Missouri Tigers quarterback Blaine Gabbert has thrown for 852 yards and four touchdowns through three games in 2010. But, as any true Mizzou fan will tell you, something’s not right with him. He doesn’t look like the rising superstar that he looked like at times last year. While he will still most likely finish among the top QBs in the Big 12 conference, he has not progressed as much as Tiger fans had hoped.
So, what’s wrong specifically? For one, Gabbert looks panicky in the pocket. He has no interest in staying in the pocket, bailing out at the first sign of trouble. Even when he has blockers picking up blitzers, Gabbert leaves the pocket, often running into more defenders.
Basically, Gabbert won’t let plays develop. If something downfield doesn’t present itself right away, he is all too happy to quickly dump the ball off to his check-down receiver, often for only four or five yards. It appears as if he moves through his receiver progression too quickly or not at all.
One logical explanation for these early season struggles is that he is still dealing with pocket anxiety after spraining his ankle last year. Last season, Gabbert sprained his ankle during conference play and had limited mobility. Would Gabbert have bailed on his blockers this much last year had he been healthy? Or, is he just afraid of suffering another injury due to pocket pressure?
My gut feeling is that the first explanation is the best one. I think Gabbert’s ankle injury forced him to stay in the pocket more than he wanted to last year.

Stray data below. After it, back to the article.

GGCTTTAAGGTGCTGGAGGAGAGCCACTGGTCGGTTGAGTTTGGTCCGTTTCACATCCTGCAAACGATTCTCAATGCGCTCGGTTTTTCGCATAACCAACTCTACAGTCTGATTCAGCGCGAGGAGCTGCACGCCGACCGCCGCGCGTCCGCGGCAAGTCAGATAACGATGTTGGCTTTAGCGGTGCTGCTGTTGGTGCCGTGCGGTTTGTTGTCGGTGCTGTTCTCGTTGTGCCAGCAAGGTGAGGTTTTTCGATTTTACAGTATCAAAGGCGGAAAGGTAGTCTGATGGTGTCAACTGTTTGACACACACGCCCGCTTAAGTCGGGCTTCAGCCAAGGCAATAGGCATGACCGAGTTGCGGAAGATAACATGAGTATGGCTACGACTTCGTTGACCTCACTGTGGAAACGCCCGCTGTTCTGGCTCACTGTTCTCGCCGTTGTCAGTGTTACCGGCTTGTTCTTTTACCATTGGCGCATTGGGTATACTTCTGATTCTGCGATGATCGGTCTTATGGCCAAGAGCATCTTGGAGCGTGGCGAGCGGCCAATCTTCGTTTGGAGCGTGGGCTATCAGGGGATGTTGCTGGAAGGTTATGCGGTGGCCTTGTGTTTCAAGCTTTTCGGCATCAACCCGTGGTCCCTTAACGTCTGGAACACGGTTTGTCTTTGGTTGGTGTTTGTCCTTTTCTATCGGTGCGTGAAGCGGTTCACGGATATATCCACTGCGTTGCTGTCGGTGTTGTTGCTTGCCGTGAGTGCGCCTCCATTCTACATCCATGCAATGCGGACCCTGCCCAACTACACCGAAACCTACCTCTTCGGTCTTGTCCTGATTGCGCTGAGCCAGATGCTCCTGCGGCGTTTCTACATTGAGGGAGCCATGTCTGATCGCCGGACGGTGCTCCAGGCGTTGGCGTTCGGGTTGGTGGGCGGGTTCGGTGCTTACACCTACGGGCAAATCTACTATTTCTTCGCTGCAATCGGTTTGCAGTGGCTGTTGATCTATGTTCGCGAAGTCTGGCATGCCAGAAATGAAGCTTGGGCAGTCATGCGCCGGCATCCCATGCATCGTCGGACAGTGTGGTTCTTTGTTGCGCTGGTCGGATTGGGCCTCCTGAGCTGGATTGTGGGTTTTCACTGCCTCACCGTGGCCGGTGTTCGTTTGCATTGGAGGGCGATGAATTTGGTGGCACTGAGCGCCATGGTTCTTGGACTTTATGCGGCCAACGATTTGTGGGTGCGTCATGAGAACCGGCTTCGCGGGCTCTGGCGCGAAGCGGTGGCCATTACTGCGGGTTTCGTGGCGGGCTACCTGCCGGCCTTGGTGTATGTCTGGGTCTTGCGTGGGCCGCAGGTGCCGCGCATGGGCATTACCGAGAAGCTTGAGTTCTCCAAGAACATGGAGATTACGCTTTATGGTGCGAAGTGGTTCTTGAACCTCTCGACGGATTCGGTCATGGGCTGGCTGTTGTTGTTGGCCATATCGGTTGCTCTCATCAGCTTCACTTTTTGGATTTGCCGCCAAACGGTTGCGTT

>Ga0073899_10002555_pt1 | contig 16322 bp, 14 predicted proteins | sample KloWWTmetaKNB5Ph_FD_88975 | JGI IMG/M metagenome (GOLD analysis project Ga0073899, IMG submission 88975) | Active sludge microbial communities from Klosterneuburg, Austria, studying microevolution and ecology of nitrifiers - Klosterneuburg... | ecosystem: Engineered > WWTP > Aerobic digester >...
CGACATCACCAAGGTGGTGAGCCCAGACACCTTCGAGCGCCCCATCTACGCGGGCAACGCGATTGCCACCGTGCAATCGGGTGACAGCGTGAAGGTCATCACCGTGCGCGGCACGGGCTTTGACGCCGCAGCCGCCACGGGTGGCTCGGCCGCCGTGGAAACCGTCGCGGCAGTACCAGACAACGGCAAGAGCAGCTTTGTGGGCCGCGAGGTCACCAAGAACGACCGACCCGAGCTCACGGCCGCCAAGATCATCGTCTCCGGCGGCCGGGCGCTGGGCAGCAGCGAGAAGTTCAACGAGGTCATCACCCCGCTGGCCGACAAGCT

The second explanation involves play calling. The source of Gabbert’s struggles might be due to Coach Gary Pinkel’s offensive play calls. A series of wide receiver screens and short slant routes are unfortunately staples of Missouri’s spread offense. But, this year, without a big time receiver like Danario Alexander or Jeremy Maclin turning slants and screens into 60-yard touchdowns, the passing game has been ineffective. Through three games thus far, Pinkel has seemed reluctant to switch up the play calls.
For Gabbert, the short pass routes allow him to have the ball out of his hands in three seconds or less. This makes him less susceptible to getting hit. It’s possible that this has subconsciously made him timid when longer pass plays are called. Maybe he’d rather just nickel and dime his way down the field instead of let a long play develop.
Whatever the case may be, the Tigers don’t have much time to fix it. They have one more “tune-up” game before Big 12 play starts, when Miami (OH) visits Columbia this Saturday (September 25). Mizzou must make sure this is actually a tune-up and not a situation like they had this past weekend against San Diego State, where they needed a last minute touchdown to salvage a 27-24 victory. Big 12 play starts on October 9, when the Colorado Buffaloes come to town.